[Ab] Resumo:Exploration of a landlocked cenote on Lifou (Loyalty Islands) revealed 37 shells of the cephalopod Nautilus macromphalus Sowerby, 1849, in saltwater on the cenote floor, approximately 40 m below the water surface. The occurrence of these shells is unusual because N. macromphalus is restricted to the open marine waters surrounding the island. All of the shells are mature, and nearly all of them are unbroken, with faded red-brown color stripes. We analyzed seven shells to determine their age. Radiocarbon dating yielded ages of 6380±30 to 7095±30 y BP. The 238U-series radionuclides 210Pb (half-life  = 22.3 y) and 226Ra (half-life  = 1600 y) also were measured. Two of the samples showed radioactive equilibrium between the nuclides, consistent with the old radiocarbon dates, but the other five samples showed excess 210Pb. When corrected for radioactive decay, the 226Ra activities were much greater than those found in living Nautilus. We conclude that exposure to high activities of 222Rn and 226Ra in the salty groundwater of the cenote altered the activities originally incorporated into the shells. Human placement of the shells in the cavity is rejected based on their radiocarbon age and the geometry of the cenote. The most probable explanation is that the animals entered the flooded karstic system through a connection on the seaward side at approximately 7,000 y BP, during an interval of slowly rising sea level. Unable to find an exit and/or due to anoxic bottom waters, the animals were trapped and died inside. The open connection with the sea persisted for ∼700 y, but after ∼6400 y BP, the connection was lost, probably due to a roof collapse. This is a rare example of Nautilus in a karstic coastal basin and provides a minimum age for the appearance of N. macromphalus in the Loyalty Islands.
[Mh] Termos MeSH primário: Nautilus/anatomia & histologia
Nautilus/fisiologia
[Mh] Termos MeSH secundário: Exoesqueleto/fisiologia
Animais
Cronologia como Assunto
Seres Humanos
Nova Caledônia
Datação Radiométrica
Rádio (Elemento)/análise
Urânio/análise
[Pt] Tipo de publicação:JOURNAL ARTICLE; RESEARCH SUPPORT, NON-U.S. GOV'T
[Nm] Nome de substância:
4OC371KSTK (Uranium); W90AYD6R3Q (Radium)
[Em] Mês de entrada:1507
[Cu] Atualização por classe:141215
[Lr] Data última revisão:
141215
[Sb] Subgrupo de revista:IM
[Da] Data de entrada para processamento:141204
[St] Status:MEDLINE
[do] DOI:10.1371/journal.pone.0113372


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[PMID]:24956107
[Au] Autor:Barord GJ; Dooley F; Dunstan A; Ilano A; Keister KN; Neumeister H; Preuss T; Schoepfer S; Ward PD
[Ad] Endereço:Department of Biology, Graduate Center, City University of New York, New York, New York, United States of America; Department of Biology, Brooklyn College, City University of New York, Brooklyn, New York, United States of America.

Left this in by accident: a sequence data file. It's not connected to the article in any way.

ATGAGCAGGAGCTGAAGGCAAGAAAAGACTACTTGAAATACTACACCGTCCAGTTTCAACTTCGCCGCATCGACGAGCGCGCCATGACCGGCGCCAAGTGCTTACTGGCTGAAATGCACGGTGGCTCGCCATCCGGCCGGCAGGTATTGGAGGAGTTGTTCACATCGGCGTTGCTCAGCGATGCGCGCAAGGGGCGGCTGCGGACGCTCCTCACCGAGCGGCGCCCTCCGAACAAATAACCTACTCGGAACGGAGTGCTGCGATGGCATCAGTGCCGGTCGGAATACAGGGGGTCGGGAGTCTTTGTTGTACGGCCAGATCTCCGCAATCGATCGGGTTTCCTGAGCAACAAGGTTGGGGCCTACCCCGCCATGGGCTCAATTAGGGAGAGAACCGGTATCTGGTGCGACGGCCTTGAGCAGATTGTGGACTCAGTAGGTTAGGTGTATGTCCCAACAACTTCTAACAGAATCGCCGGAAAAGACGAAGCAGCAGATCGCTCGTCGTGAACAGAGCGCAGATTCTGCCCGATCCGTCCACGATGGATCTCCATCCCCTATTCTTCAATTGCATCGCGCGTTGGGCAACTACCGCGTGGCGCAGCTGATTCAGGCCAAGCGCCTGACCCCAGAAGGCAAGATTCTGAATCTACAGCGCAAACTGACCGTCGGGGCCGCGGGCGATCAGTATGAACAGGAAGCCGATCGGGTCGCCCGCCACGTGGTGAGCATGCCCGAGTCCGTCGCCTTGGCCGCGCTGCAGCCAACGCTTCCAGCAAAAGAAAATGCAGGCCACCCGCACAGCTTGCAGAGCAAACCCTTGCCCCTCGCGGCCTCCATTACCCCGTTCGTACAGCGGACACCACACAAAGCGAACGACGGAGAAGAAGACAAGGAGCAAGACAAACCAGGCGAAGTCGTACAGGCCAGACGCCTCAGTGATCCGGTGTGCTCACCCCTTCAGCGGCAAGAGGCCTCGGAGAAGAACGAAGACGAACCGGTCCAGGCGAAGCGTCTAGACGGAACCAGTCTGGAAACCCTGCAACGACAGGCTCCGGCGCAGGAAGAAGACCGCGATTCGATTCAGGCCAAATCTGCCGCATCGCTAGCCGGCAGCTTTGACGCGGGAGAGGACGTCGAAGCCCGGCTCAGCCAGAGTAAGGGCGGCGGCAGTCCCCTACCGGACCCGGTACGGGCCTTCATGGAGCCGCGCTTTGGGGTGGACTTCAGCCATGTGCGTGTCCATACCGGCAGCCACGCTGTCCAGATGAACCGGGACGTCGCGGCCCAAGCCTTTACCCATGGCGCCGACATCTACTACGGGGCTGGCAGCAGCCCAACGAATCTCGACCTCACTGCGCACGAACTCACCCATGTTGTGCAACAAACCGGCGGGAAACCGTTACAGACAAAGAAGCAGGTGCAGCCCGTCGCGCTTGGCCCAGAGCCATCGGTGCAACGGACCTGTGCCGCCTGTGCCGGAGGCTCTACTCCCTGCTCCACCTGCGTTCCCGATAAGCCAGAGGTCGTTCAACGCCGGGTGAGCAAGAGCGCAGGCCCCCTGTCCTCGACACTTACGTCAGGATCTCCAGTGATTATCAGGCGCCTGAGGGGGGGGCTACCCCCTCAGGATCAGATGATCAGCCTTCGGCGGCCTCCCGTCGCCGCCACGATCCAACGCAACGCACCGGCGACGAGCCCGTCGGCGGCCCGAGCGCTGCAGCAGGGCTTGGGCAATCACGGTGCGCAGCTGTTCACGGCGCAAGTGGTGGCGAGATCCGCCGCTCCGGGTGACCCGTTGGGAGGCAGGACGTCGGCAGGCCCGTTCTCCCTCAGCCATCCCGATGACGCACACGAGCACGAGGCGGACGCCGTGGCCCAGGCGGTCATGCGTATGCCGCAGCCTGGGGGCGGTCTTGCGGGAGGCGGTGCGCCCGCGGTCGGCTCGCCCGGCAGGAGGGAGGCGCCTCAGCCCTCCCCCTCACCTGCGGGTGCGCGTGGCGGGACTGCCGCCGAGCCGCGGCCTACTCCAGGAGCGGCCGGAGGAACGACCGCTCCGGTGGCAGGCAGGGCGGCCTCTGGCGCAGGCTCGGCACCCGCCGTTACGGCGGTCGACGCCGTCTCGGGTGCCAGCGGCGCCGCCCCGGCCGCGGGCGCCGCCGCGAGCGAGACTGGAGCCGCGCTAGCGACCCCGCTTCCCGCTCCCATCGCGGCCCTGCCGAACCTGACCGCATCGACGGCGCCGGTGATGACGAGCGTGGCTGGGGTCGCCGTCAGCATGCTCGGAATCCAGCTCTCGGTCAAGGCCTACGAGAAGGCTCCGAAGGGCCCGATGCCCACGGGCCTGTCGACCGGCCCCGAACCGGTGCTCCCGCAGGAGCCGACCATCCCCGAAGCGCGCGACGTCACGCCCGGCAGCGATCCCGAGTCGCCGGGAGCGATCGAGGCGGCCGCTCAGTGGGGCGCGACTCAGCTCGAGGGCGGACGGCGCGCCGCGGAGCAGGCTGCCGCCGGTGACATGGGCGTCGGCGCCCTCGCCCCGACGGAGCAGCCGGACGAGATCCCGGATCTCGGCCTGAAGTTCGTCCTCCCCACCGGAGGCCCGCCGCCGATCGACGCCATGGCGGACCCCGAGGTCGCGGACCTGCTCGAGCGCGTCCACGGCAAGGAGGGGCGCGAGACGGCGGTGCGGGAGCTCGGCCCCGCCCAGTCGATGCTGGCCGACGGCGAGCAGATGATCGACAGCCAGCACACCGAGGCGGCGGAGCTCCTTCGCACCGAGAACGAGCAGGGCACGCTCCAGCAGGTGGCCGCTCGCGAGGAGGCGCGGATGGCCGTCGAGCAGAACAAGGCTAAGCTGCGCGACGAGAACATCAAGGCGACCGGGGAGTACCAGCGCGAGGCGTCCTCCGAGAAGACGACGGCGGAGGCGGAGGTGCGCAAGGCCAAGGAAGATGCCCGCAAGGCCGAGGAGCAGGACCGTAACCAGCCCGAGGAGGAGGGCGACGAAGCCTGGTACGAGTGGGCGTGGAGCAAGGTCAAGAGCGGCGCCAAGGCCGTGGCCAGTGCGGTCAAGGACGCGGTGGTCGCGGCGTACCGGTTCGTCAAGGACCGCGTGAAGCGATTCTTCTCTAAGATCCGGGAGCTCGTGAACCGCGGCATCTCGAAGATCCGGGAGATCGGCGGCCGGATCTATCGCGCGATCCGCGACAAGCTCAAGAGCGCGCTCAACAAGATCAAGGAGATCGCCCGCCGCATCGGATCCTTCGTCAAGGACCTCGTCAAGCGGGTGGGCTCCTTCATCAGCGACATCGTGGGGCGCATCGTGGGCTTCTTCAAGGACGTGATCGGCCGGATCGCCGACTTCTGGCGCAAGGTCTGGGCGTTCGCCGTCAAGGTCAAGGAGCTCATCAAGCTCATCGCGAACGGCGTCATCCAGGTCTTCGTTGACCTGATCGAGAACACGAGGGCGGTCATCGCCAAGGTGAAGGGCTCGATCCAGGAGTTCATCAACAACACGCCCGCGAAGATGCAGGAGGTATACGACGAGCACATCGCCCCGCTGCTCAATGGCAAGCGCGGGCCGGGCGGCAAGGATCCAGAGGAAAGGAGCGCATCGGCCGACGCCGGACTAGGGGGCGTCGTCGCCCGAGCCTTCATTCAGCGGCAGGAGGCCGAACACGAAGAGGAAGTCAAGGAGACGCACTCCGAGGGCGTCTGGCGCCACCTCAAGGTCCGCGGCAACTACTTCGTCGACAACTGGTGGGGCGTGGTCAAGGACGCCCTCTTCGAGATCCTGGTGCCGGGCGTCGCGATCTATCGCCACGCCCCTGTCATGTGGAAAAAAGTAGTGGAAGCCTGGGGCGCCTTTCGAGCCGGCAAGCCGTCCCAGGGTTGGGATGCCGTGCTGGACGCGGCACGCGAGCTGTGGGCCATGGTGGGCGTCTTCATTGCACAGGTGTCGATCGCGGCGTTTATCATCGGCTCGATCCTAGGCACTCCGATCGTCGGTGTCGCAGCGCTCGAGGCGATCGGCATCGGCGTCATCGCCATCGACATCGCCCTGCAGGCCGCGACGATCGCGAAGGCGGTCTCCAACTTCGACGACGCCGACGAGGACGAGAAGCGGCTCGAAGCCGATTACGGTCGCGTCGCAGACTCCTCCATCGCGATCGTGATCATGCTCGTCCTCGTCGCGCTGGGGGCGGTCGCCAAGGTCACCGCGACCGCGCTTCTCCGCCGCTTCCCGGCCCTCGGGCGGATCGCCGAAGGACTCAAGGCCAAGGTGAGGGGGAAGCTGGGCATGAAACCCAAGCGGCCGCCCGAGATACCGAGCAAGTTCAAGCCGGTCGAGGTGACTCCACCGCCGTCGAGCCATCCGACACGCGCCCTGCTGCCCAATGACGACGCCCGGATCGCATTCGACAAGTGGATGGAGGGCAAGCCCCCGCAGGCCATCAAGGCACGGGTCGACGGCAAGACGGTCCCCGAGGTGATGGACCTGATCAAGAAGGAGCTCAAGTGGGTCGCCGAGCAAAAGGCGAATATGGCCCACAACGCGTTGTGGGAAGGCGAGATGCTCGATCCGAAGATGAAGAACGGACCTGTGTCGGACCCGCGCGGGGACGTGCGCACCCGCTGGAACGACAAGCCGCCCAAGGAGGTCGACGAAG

[Ti] Título:Comparative population assessments of Nautilus sp. in the Philippines, Australia, Fiji, and American Samoa using baited remote underwater video systems.
[So] Source:PLoS One;9(6):e100799, 2014.
[Is] ISSN:1932-6203
[Cp] País de publicação:United States
[La] Idioma:eng
[Ab] Resumo:The extant species of Nautilus and Allonautilus (Cephalopoda) inhabit fore-reef slope environments across a large geographic area of the tropical western Pacific and eastern Indian Oceans. While many aspects of their biology and behavior are now well-documented, uncertainties concerning their current populations and ecological role in the deeper, fore-reef slope environments remain. Given the historical to current day presence of nautilus fisheries at various locales across the Pacific and Indian Oceans, a comparative assessment of the current state of nautilus populations is critical to determine whether conservation measures are warranted. We used baited remote underwater video systems (BRUVS) to make quantitative photographic records as a means of estimating population abundance of Nautilus sp. at sites in the Philippine Islands, American Samoa, Fiji, and along an approximately 125 km transect on the fore reef slope of the Great Barrier Reef from east of Cairns to east of Lizard Island, Australia. Each site was selected based on its geography, historical abundance, and the presence (Philippines) or absence (other sites) of Nautilus fisheries The results from these observations indicate that there are significantly fewer nautiluses observable with this method in the Philippine Islands site. While there may be multiple possibilities for this difference, the most parsimonious is that the Philippine Islands population has been reduced due to fishing. When compared to historical trap records from the same site the data suggest there have been far more nautiluses at this site in the past. The BRUVS proved to be a valuable tool to measure Nautilus abundance in the deep sea (300-400 m) while reducing our overall footprint on the environment.